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Understanding street-level bureaucracy$
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Peter Hupe, Peter Hupe, Michael Hill, and Aurèlien Buffat

Print publication date: 2015

Print ISBN-13: 9781447313267

Published to Policy Press Scholarship Online: January 2016

DOI: 10.1332/policypress/9781447313267.001.0001

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Street-level bureaucrats and client interaction in a just world

Street-level bureaucrats and client interaction in a just world

(p.155) Nine Street-level bureaucrats and client interaction in a just world
Understanding street-level bureaucracy

Vicky M. Wilkins

Jeffrey B. Wenger

Policy Press

This chapter extends the research on representative bureaucracy offering a theoretical framework that identifies the conditions under which street-level bureaucrats personal values influence their interaction with clients. The framework identifies a necessary, but not sufficient condition for the link between values and behaviour to occur in the workplace. Hypotheses are provided about how several institutional arrangements will influence whether a street-level bureaucrat’s values will alter their interactions with clients. Theory suggests that a street-level bureaucrat may respond either in a compensatory way, providing restitution or prevention, or a non-compensatory way, reinterpreting the outcome or cause, or blaming the victim. These hypotheses are generated by a well-known construct in the psychological literature, namely the ‘belief in a just world’ (Lerner, 1980). While the contribution is purely theoretical, the chapter provides a roadmap for a new line of research that will aid understanding of the interactions between clients and street-level bureaucrats.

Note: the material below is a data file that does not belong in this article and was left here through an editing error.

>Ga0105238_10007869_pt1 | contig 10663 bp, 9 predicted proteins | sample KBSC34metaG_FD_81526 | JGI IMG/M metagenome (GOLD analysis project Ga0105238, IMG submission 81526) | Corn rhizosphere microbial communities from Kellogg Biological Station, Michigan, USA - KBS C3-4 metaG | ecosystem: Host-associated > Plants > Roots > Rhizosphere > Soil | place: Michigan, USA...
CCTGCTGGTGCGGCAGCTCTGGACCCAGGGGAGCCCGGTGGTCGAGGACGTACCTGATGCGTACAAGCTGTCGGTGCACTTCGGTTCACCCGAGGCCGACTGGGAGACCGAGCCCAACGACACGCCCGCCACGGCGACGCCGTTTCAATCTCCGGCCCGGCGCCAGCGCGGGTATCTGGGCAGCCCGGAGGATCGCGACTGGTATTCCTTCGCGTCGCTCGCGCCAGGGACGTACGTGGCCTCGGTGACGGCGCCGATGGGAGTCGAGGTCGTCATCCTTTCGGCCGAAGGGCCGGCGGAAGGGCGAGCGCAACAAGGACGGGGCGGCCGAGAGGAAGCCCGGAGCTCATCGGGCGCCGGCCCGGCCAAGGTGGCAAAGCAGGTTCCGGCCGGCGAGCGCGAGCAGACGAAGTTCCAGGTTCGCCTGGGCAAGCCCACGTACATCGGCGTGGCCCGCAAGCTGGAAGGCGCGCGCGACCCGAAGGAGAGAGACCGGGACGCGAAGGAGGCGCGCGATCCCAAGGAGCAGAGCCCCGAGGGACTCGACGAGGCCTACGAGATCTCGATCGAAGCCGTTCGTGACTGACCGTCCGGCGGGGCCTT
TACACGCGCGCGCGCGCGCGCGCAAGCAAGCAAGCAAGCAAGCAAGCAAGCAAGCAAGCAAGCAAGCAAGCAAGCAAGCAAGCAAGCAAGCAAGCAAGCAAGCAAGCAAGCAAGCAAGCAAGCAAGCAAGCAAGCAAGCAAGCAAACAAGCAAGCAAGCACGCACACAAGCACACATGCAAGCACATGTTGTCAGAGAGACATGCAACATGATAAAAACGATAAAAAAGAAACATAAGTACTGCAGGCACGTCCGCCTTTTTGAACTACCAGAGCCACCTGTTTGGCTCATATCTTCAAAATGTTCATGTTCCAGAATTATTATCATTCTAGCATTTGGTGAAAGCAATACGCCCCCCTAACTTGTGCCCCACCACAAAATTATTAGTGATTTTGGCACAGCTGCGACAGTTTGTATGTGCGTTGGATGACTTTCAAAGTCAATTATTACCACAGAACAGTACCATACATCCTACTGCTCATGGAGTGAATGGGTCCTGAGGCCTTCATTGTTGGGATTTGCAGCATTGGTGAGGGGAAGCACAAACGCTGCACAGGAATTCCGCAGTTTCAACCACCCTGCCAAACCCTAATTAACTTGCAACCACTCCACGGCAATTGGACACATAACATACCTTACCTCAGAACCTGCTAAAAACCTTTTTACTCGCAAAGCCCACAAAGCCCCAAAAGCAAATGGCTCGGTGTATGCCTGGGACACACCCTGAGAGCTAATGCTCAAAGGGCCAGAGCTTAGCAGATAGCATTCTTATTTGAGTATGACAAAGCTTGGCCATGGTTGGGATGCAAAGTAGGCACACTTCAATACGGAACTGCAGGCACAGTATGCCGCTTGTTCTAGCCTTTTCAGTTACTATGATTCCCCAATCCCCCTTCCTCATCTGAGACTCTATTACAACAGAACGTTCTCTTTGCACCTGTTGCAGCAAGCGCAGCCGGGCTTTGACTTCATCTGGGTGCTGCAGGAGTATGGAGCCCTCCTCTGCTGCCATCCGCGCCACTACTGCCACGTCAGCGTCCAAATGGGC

Keywords:   values, representation, client bureaucrat interaction, belief in a just world, deservingness

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